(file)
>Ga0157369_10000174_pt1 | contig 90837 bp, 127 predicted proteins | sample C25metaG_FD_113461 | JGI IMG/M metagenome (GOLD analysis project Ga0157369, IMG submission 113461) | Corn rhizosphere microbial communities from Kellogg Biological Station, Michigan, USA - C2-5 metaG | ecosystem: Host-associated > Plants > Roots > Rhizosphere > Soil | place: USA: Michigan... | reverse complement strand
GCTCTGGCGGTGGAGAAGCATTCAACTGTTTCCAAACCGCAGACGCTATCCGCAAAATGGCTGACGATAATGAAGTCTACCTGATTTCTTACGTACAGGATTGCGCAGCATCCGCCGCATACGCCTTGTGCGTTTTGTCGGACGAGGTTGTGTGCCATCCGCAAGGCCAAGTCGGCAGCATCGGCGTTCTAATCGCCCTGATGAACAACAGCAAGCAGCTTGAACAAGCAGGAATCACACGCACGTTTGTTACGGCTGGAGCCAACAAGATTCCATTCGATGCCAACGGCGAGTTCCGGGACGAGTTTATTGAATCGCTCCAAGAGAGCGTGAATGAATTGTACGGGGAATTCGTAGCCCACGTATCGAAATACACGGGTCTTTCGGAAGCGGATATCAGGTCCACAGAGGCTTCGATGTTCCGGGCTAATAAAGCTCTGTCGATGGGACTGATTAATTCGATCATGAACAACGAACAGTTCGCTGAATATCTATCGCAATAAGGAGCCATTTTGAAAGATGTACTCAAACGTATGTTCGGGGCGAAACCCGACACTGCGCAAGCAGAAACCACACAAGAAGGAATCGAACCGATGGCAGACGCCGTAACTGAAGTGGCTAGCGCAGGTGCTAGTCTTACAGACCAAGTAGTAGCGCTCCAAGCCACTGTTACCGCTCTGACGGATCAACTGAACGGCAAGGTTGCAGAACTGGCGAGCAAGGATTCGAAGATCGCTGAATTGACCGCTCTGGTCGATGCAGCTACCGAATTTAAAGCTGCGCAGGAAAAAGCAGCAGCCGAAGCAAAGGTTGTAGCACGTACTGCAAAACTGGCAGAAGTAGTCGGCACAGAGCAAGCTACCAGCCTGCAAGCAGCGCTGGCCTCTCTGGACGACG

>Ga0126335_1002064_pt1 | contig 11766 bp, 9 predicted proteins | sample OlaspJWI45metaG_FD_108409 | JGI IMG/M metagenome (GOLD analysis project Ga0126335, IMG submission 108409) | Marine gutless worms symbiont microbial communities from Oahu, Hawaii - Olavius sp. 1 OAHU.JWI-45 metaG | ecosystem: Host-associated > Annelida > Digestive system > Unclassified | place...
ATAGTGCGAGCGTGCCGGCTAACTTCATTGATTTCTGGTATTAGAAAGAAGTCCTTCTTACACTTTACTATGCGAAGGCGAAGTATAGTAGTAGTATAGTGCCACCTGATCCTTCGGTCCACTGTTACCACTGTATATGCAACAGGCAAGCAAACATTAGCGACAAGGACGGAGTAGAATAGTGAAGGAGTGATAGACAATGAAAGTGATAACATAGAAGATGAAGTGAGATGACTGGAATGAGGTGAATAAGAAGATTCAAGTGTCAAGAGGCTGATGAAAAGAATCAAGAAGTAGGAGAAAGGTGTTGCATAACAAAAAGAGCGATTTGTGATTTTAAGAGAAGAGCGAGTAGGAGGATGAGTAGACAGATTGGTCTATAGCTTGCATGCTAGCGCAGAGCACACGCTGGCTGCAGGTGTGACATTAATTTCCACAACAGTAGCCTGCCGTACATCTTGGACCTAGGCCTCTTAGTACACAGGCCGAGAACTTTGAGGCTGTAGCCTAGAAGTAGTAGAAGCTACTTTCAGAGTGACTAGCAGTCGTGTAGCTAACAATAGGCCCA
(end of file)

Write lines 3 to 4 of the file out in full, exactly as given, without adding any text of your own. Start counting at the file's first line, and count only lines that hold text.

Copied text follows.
>Ga0126335_1002064_pt1 | contig 11766 bp, 9 predicted proteins | sample OlaspJWI45metaG_FD_108409 | JGI IMG/M metagenome (GOLD analysis project Ga0126335, IMG submission 108409) | Marine gutless worms symbiont microbial communities from Oahu, Hawaii - Olavius sp. 1 OAHU.JWI-45 metaG | ecosystem: Host-associated > Annelida > Digestive system > Unclassified | place...
ATAGTGCGAGCGTGCCGGCTAACTTCATTGATTTCTGGTATTAGAAAGAAGTCCTTCTTACACTTTACTATGCGAAGGCGAAGTATAGTAGTAGTATAGTGCCACCTGATCCTTCGGTCCACTGTTACCACTGTATATGCAACAGGCAAGCAAACATTAGCGACAAGGACGGAGTAGAATAGTGAAGGAGTGATAGACAATGAAAGTGATAACATAGAAGATGAAGTGAGATGACTGGAATGAGGTGAATAAGAAGATTCAAGTGTCAAGAGGCTGATGAAAAGAATCAAGAAGTAGGAGAAAGGTGTTGCATAACAAAAAGAGCGATTTGTGATTTTAAGAGAAGAGCGAGTAGGAGGATGAGTAGACAGATTGGTCTATAGCTTGCATGCTAGCGCAGAGCACACGCTGGCTGCAGGTGTGACATTAATTTCCACAACAGTAGCCTGCCGTACATCTTGGACCTAGGCCTCTTAGTACACAGGCCGAGAACTTTGAGGCTGTAGCCTAGAAGTAGTAGAAGCTACTTTCAGAGTGACTAGCAGTCGTGTAGCTAACAATAGGCCCA